LAKE BOTTOM – It’s often difficult for Maile Lei Villa to contain her own enthusiasm as she weaves her way through life.
The 13-year-old Fond du Lac athlete says she’s drawn to what makes her feel powerful and passionate, and that includes breaking down gender barriers for women in typically male sports.
This same passion drives the young adolescent’s community service work and prompts her to speak out on issues of social justice and equity. Her father, Renny Villa, is a Hawaiian Filipino, and Maile was raised in the “Aloha Spirit” which calls for one to embrace life with compassion and kindness.
In eighth grade at STEM Academy, Maile’s love for the rugged games of physical strength and endurance began out of the blue, in grade three, when a representative from Fond du Lac Rugby Inc. made a big splash. presentation at his school.
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Even at such a young age, rugby’s motto, “Play hard and play well,” resonated quite strongly in her back alley, and she eagerly signed up to play.
“I didn’t know what it was, but I liked that people were chasing me and I had to run fast and challenge my speed,” she said. “I discovered that it is a tough sport because there is no padding and some girls avoid it for fear of getting hurt.
Maile is a member of the Junior Stoutmen of Fond du Lac Rugby, a tackle team for girls in grades six to eight, and of the Fond du Lac Rugby Boomers, a mixed flag team. She also plays in a spring league featuring girls from across the state.
The Stoutmen have won every tournament game they’ve played this summer, and Maile’s coach Ish Harris says that although Maile is only 5ft tall, she makes up for it by “playing smart and working everyone out. “.
In her last two rugby tournaments, the 13-year-old has not only played for both of her teams, but has also been the head coach of the first and second year women’s team.
“There’s just no surrender in her, and she has this amazing ability to miss her flags on other players,” said Harris. “I don’t know how she does it, but no one can catch her.”
Coaches spend a lot of time teaching young players how to tackle properly, and the game is fast-paced and fun to watch – especially flag rugby, Maile’s mother Nicole Villa said because “it’s mixed, no one is left behind and there is a lot of respect – boys know girls are tough players.
When Harris suggested Maile join football to work on strength and speed for the tackle, she hesitated – only slightly before taking on the challenge, despite having recently dislocated her shoulder in a rugby match. when it was picked up and thrown to the ground.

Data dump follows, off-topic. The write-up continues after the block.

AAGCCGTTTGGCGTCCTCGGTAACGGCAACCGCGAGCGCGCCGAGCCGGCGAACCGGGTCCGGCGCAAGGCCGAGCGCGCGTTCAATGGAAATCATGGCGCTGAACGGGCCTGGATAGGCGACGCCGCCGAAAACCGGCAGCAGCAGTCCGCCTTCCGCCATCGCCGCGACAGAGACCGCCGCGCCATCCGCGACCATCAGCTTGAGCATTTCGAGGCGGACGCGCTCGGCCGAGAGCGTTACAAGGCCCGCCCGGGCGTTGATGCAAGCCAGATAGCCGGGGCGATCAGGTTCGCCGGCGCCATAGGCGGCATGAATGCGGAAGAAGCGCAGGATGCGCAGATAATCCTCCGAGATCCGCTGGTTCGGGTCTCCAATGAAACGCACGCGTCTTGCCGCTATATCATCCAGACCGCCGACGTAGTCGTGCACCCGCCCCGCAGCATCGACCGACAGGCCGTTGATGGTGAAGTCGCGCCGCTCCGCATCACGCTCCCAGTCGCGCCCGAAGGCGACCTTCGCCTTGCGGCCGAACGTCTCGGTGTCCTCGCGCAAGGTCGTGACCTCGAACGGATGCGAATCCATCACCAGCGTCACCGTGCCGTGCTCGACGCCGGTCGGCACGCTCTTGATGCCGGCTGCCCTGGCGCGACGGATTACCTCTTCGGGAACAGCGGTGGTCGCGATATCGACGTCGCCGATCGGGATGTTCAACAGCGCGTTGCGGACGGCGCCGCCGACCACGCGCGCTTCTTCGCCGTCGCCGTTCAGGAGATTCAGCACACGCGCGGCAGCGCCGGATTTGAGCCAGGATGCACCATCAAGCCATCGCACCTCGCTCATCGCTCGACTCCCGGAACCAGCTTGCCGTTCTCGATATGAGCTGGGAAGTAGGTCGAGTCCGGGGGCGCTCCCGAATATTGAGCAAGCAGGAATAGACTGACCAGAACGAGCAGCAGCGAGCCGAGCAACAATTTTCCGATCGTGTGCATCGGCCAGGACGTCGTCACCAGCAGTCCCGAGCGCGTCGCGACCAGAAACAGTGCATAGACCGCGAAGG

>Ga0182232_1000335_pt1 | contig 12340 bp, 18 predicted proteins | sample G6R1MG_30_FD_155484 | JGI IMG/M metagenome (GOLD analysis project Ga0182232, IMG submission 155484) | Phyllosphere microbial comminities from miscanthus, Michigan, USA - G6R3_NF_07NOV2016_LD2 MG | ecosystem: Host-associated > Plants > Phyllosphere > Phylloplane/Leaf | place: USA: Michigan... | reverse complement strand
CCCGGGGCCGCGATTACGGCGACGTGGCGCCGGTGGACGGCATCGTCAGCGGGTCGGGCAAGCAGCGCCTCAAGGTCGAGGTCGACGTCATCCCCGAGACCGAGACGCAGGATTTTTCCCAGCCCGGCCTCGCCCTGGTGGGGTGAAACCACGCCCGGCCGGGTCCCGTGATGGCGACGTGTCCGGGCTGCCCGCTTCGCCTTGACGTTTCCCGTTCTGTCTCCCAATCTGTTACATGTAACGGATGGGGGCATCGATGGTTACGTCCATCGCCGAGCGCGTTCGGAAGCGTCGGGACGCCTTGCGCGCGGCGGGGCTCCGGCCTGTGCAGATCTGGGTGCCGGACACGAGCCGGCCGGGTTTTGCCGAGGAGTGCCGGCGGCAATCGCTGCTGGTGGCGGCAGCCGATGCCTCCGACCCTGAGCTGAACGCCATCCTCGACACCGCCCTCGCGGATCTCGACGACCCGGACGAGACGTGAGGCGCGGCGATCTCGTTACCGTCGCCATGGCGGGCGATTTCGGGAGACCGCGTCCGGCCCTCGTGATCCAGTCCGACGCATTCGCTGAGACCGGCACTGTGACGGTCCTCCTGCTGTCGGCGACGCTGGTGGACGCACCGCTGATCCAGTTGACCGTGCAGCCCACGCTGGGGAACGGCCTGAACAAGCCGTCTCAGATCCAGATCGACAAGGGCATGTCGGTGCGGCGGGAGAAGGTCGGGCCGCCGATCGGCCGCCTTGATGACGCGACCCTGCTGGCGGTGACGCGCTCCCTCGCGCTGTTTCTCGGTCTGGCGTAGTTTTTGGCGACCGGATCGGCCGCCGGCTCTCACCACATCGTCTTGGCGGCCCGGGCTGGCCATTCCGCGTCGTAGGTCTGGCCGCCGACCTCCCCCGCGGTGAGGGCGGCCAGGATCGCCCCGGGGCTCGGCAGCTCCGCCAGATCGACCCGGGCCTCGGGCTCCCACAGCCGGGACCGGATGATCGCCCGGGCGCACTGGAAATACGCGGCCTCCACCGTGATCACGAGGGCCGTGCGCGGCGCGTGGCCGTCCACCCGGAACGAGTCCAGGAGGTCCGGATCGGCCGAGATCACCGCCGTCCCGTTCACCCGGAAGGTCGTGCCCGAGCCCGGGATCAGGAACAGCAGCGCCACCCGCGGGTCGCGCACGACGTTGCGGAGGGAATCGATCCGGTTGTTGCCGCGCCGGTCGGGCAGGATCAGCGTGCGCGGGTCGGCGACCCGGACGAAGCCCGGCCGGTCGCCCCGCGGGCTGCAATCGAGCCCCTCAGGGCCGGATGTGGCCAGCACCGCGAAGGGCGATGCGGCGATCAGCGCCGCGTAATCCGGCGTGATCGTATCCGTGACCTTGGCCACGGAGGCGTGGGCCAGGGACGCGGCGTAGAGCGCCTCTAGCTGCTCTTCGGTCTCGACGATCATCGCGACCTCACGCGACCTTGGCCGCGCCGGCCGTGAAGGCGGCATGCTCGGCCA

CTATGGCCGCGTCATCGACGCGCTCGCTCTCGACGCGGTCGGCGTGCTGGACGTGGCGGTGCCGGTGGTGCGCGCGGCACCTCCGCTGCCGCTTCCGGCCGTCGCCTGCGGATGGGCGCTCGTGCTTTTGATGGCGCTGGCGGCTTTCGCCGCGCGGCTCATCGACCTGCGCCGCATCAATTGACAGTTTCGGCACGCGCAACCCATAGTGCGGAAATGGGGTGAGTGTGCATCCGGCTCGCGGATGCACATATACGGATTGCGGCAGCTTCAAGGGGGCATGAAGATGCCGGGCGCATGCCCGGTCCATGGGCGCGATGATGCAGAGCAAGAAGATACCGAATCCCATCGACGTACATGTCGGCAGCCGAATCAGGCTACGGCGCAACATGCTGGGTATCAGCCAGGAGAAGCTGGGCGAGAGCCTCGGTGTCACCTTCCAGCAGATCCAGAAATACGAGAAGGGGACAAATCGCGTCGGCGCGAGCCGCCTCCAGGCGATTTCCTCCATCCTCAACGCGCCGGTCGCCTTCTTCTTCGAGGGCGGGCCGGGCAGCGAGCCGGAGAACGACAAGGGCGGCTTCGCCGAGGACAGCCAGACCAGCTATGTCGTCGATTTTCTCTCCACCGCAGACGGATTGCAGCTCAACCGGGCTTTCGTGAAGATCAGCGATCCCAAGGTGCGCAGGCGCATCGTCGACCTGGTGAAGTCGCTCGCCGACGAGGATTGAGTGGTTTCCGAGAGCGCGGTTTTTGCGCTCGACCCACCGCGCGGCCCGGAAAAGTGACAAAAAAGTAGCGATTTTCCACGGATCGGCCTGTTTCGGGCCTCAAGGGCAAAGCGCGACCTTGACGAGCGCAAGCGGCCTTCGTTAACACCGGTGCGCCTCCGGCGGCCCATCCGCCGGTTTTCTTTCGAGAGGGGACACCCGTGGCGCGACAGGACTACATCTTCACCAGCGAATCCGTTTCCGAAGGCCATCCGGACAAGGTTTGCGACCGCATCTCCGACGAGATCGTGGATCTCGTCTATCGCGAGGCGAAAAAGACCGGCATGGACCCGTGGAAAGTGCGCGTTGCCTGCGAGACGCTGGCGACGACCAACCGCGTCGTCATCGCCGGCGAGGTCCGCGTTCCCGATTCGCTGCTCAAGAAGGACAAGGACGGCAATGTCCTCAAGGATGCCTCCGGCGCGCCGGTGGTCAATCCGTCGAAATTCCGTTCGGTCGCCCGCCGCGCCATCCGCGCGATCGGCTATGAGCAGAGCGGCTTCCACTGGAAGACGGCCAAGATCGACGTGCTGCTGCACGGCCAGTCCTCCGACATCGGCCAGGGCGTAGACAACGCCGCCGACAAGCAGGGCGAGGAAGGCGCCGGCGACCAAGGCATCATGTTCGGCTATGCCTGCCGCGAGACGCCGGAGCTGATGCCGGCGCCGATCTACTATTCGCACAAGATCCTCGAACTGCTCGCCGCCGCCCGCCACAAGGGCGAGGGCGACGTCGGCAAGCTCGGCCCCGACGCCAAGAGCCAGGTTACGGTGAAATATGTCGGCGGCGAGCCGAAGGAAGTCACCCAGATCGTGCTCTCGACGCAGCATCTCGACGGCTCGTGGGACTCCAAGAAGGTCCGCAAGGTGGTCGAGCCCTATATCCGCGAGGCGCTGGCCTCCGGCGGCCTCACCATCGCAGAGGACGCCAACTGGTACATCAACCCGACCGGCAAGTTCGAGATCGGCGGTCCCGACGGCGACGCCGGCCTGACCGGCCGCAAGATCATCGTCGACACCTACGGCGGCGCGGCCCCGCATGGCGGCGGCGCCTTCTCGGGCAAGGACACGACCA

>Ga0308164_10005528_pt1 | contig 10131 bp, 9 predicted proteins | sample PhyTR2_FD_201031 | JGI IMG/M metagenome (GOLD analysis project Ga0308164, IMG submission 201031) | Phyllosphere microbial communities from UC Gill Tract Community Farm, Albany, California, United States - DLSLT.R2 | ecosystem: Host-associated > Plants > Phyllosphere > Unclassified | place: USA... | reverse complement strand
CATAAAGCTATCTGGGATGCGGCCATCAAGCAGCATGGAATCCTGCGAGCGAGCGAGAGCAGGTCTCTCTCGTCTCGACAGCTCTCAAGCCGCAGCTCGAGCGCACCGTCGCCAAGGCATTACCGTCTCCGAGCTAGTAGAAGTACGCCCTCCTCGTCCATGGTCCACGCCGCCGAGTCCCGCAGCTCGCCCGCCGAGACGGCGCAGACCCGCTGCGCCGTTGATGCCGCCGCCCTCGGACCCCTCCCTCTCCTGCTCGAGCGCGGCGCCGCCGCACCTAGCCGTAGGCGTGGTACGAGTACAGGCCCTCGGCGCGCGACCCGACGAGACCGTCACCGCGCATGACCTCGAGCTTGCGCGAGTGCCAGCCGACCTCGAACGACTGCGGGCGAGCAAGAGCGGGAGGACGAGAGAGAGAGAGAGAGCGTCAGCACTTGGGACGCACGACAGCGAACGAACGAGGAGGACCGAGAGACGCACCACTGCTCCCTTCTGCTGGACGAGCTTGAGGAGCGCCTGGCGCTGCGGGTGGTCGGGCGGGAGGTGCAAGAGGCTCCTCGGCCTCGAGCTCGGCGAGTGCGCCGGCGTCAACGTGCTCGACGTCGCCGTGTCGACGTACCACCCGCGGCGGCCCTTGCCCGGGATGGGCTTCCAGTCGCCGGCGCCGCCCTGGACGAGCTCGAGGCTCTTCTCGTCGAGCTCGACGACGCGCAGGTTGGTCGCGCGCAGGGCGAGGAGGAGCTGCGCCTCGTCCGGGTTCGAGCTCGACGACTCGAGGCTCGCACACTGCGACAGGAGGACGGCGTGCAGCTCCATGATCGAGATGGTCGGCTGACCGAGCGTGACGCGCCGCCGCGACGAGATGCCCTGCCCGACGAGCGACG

Harris said physical contact games, like tackling games, help girls develop self-confidence and protective skills, and rugby and soccer players need to master movement and know how to communicate and react. in real time in the field.
As one of only two girls in the Fondy Junior Football League, Maile said she made the most of it by attending every practice and game. At first there were a few side eyes and weird looks from some of the boys, and the tackle was a bit awkward, but she held on by “doing” some of the other players.
“It was hard to be with the faster pace of the boys because I don’t know the game and the games that well,” Maile said. “I never felt ready for a real game, although the coach encouraged me to give it a try. I was there more to train and learn. “
STEM Academy Director Tim Scottberg said Maile is a unique student beyond sports. At a young age, she joined the school’s garden club and constantly followed older high school students. She was instrumental in delivering fresh produce to the local pantry and helping guide school tours, where she shared her experiences as a student with adults.
Young active volunteers from Centraide, Fondy Food Pantry and Loaves and Fishes; plays viola and percussion, sings and dances at the Fond du Lac Community Theater and is dedicated to Tomorrow’s Anglers, a fishing club for young people.
“She also spoke to our school board about the masking when many adults would have been terrified of doing it,” Scottberg said. “She is a hard working student with a heart for people.”
The eighth grader felt compelled to voice support for wearing masks in schools because she suffers from chronic asthma, she said, which forced her to spend several months home in virtual learning after COVID-19 first hit the community in March 2020.
“At the time, the cases of COVID were still on the rise and I had just returned to school with about three months in the year and the school board was talking about making the masks optional,” Maile said. “I really didn’t want to have to go back to online school. “
It was disappointing when, after speaking, some parents at the reunion attacked her, telling her that she should “go live in a bubble,” Maile’s mother said.
“It was hard for me to hear negative stuff like that, but I was brought up to ignore comments like that,” the 13-year-old said. “My mom always reminds me of what Michelle Obama said, ‘When they go down, we go up.'”
The teenager was among the participants in Fond du Lac’s Juneteeth and Black Lives Matter walks, which she says inspired her with their calls for peace. Members of the Fond du Lac Police Department walked side by side on Johnson Street with over 100 community residents.
“I think it’s helpful for me and for all of us when we can walk and talk together and learn each other’s stories,” Maile said.
Next year, in her freshman year of high school, she plans to pursue a culinary career so that one day she can open her own local farm-to-table restaurant.
Maile says she’s nothing special; she’s just trying to live her best life and be true to herself.
“I guess I’m just not the kind of kid who likes to sit around the house on my phone,” she said. “I like to be active, to get outside and to challenge myself every day.”
Contact Sharon Roznik at 920-907-7936 or [email protected] Follow her on Facebook at facebook.com/reporterroz.